Last month, Bezos’s Blue Origin launched a rocket just past the boundary of space, and then landed it vertically in rural West Texas. That was celebrated as a historic achievement since no rocket had ever traveled that far before coming back to land.
Being able to reuse rockets was the “Holy Grail” of space flight, Bezos said, an accomplishment that would dramatically lower the cost since rocket boosters are usually discarded in the sea after one use. (Bezos owns The Washington Post.)
Triumphant, Bezos tweeted a photo of the recovered first stage, calling it the “rarest of beasts—a used rocket.”
“Not quite ‘rarest,’” Musk tweeted back, pointing out that SpaceX has previously launched test rockets a few hundred feet into the air and landed them.
In a series of tweets, he continued to needle Bezos, saying that what SpaceX was now attempting—landing a much larger and more powerful rocket capable of sending a payload into orbit—was a far more difficult feat that the landing of Bezos’ suborbital rocket.
Bezos, in his tweet Monday, couldn't resist noting the landing involved a "suborbital" booster stage.
The pair, both billionaires with the goal of opening up space to the masses, have clashed repeatedly over the years. A few years ago, when SpaceX and Blue Origin were both bidding to take over historic launch pad 39A at the Kennedy Space Center. SpaceX won the lease, and Blue Origin protested to the Government Accountability Office, but lost, and Musk rubbed it in.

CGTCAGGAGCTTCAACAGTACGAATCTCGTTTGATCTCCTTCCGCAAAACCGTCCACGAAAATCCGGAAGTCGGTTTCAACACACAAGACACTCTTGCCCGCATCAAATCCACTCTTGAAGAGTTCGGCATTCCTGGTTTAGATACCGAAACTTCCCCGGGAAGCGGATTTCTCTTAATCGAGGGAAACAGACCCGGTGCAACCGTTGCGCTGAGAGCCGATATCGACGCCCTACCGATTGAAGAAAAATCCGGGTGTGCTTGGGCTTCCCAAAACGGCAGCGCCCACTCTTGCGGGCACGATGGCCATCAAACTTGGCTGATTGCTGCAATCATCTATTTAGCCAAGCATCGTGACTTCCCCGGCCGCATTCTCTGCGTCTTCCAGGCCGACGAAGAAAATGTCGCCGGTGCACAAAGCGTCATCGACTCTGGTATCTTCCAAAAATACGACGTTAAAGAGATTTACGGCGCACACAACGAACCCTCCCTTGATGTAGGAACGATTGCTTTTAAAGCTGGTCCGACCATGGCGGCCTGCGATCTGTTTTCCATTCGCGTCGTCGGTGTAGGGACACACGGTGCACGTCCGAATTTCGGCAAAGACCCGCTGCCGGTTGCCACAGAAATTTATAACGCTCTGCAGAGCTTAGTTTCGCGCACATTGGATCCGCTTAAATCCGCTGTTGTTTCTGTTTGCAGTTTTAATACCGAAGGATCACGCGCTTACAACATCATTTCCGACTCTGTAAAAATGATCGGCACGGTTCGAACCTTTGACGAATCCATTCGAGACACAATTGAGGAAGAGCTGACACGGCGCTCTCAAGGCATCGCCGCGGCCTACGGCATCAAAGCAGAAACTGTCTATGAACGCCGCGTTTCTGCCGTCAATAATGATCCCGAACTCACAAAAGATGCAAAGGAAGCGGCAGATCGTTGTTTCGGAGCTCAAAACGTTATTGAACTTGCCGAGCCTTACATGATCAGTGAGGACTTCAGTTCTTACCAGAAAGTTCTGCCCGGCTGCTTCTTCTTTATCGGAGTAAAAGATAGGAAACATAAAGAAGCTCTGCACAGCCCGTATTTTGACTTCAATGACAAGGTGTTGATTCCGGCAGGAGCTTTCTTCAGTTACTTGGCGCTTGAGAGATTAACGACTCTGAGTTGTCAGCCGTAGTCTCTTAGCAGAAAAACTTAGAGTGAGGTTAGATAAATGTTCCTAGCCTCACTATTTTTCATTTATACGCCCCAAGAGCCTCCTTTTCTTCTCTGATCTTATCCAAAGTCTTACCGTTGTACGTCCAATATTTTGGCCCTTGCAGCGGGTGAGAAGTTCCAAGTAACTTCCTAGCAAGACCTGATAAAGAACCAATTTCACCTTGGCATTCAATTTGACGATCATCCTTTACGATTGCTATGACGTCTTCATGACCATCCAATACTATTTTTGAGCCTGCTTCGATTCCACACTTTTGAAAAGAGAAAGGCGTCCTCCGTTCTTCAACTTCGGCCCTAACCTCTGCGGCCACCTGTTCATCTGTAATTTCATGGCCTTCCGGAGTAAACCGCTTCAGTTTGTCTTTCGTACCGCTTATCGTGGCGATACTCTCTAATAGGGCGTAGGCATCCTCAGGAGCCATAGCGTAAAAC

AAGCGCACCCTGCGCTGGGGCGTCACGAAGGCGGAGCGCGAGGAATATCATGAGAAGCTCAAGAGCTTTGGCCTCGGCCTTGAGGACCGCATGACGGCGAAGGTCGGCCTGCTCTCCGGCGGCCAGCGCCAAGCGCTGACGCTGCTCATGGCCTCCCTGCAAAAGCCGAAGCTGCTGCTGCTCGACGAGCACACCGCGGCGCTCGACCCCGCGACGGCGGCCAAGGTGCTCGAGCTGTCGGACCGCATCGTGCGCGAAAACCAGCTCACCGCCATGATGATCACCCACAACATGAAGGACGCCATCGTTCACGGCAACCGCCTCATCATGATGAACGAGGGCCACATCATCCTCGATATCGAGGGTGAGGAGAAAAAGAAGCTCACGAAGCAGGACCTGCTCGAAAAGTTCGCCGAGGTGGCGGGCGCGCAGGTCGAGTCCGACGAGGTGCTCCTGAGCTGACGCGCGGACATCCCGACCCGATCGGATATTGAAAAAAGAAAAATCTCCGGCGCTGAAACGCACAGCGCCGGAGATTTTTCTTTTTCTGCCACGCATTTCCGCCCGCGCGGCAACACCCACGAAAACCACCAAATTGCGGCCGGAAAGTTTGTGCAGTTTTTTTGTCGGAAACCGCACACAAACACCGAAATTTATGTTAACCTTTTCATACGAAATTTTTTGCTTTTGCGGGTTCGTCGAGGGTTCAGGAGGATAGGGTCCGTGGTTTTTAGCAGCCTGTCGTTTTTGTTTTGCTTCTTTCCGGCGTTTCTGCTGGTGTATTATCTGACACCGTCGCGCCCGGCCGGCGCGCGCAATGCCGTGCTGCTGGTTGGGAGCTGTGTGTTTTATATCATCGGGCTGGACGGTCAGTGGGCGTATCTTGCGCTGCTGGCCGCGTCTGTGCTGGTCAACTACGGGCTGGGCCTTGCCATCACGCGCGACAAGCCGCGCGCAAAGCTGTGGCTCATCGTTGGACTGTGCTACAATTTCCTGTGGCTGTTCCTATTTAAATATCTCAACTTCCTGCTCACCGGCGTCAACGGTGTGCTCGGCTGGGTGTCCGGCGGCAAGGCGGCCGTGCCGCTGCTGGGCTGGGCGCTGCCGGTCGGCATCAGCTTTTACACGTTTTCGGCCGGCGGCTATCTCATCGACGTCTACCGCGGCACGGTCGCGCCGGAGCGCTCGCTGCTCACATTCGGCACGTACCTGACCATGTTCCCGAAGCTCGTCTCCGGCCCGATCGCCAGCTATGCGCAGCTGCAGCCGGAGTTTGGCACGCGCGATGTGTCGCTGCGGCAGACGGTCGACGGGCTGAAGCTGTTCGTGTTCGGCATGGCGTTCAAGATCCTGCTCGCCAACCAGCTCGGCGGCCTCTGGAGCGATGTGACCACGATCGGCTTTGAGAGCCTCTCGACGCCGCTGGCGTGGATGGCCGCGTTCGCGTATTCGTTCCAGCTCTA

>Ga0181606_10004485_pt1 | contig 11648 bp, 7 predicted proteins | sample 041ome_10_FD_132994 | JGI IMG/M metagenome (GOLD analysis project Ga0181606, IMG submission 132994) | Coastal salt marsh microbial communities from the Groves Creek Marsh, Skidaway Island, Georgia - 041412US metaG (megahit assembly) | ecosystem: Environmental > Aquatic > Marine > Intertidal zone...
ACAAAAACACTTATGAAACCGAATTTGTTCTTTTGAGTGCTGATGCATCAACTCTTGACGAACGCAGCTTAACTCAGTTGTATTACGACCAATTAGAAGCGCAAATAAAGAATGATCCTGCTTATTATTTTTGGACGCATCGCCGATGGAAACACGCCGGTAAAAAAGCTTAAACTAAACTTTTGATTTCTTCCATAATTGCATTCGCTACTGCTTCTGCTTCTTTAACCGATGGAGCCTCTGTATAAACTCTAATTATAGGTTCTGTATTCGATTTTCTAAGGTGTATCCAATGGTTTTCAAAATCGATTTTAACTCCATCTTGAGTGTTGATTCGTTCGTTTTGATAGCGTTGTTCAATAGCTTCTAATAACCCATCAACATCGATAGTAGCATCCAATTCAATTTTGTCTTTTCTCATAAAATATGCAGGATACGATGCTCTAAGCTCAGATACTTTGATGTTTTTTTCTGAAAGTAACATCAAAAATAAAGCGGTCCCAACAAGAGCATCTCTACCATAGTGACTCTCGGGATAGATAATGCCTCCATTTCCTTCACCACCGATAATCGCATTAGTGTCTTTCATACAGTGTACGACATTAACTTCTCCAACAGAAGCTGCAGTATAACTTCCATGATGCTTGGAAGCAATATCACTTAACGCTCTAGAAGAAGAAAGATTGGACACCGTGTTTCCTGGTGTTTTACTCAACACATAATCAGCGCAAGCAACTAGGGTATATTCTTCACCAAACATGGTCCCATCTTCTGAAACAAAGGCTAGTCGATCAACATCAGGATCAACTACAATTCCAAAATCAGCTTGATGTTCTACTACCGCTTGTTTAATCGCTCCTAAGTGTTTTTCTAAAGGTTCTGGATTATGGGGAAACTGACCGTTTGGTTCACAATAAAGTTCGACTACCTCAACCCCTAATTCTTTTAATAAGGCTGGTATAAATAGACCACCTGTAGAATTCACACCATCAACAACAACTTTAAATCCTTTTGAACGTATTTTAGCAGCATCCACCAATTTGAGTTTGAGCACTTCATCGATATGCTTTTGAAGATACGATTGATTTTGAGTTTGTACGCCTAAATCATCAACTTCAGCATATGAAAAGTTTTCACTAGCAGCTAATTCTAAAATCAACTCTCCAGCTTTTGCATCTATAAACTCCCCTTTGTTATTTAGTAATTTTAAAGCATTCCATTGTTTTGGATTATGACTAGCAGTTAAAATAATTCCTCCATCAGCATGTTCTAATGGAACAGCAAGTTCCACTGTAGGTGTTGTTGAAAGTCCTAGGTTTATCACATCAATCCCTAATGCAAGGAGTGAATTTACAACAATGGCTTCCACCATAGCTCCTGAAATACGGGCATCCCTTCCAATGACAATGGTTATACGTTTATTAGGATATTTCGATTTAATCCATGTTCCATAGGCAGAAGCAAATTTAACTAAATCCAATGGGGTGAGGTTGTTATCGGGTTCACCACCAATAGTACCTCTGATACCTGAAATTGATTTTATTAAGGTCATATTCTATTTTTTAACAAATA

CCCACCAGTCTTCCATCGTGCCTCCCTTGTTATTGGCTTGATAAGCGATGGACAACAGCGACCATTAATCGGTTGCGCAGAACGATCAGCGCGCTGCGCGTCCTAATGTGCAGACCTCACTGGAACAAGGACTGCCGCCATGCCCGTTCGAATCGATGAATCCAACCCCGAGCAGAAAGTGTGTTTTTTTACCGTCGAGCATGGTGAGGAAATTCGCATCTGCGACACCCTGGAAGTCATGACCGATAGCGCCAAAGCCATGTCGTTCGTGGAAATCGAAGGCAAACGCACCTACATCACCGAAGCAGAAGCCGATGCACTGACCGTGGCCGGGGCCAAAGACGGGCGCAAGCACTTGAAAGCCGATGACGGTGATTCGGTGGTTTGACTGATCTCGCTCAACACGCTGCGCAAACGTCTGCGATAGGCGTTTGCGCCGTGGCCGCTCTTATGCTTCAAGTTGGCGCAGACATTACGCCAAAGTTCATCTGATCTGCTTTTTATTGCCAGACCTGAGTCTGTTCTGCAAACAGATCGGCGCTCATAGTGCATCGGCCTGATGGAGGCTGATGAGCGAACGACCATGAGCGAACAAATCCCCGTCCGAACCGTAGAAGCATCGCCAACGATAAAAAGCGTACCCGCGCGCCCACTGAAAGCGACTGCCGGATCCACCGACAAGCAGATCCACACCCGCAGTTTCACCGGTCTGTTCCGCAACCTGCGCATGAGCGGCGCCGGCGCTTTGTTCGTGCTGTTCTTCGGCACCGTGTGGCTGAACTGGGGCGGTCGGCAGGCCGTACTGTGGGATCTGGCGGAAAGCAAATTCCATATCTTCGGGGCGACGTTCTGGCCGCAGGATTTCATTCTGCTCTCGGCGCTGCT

“If they do somehow show up in the next 5 years with a vehicle qualified to NASA’s human rating standards that can dock with the Space Station, which is what 39A is meant to do, we will gladly accommodate their needs,” Musk wrote in an email published at SpaceNews.com. “Frankly, I think we are more likely to discover unicorns dancing in the flame duct.”
And earlier this year, Blue Origin announced it would also occupy some prime real estate at Cape Canaveral, Launch Complex 36, which is just down the road from pad 39A, making the pair neighbors.
The two companies have also squabbled over landings. Blue Origin had a patent that gave it the right to launch and then land rockets on a floating barge at sea. Musk challenged it, saying that the idea of a sea landing had been around for years. And his company even attempted it—twice failing earlier this year.
Now SpaceX also has Landing Zone 1, a massive landing site on the Cape, where on Tuesday, SpaceX rocket booster was still standing, visible from Bezos’ new launch site.